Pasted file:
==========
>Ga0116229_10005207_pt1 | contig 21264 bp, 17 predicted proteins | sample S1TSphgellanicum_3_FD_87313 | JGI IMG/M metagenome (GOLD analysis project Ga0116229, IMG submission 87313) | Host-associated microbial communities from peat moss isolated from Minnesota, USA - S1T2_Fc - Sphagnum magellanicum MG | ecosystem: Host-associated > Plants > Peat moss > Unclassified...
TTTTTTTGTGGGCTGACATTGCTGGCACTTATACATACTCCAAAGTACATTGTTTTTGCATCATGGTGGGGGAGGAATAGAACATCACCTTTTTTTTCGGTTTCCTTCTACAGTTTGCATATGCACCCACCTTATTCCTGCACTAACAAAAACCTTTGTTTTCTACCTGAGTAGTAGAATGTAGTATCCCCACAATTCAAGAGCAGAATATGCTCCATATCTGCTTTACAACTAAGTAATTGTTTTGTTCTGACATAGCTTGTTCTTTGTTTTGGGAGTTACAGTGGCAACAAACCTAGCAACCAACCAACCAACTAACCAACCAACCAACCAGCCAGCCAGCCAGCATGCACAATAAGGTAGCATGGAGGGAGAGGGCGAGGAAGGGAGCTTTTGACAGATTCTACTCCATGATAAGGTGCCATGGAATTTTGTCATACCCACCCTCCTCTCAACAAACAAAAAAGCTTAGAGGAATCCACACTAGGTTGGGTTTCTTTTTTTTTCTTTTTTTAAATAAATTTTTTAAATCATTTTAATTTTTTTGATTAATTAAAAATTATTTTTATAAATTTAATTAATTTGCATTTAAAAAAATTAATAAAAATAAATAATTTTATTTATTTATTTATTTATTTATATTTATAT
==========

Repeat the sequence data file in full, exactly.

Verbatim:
>Ga0116229_10005207_pt1 | contig 21264 bp, 17 predicted proteins | sample S1TSphgellanicum_3_FD_87313 | JGI IMG/M metagenome (GOLD analysis project Ga0116229, IMG submission 87313) | Host-associated microbial communities from peat moss isolated from Minnesota, USA - S1T2_Fc - Sphagnum magellanicum MG | ecosystem: Host-associated > Plants > Peat moss > Unclassified...
TTTTTTTGTGGGCTGACATTGCTGGCACTTATACATACTCCAAAGTACATTGTTTTTGCATCATGGTGGGGGAGGAATAGAACATCACCTTTTTTTTCGGTTTCCTTCTACAGTTTGCATATGCACCCACCTTATTCCTGCACTAACAAAAACCTTTGTTTTCTACCTGAGTAGTAGAATGTAGTATCCCCACAATTCAAGAGCAGAATATGCTCCATATCTGCTTTACAACTAAGTAATTGTTTTGTTCTGACATAGCTTGTTCTTTGTTTTGGGAGTTACAGTGGCAACAAACCTAGCAACCAACCAACCAACTAACCAACCAACCAACCAGCCAGCCAGCCAGCATGCACAATAAGGTAGCATGGAGGGAGAGGGCGAGGAAGGGAGCTTTTGACAGATTCTACTCCATGATAAGGTGCCATGGAATTTTGTCATACCCACCCTCCTCTCAACAAACAAAAAAGCTTAGAGGAATCCACACTAGGTTGGGTTTCTTTTTTTTTCTTTTTTTAAATAAATTTTTTAAATCATTTTAATTTTTTTGATTAATTAAAAATTATTTTTATAAATTTAATTAATTTGCATTTAAAAAAATTAATAAAAATAAATAATTTTATTTATTTATTTATTTATTTATATTTATAT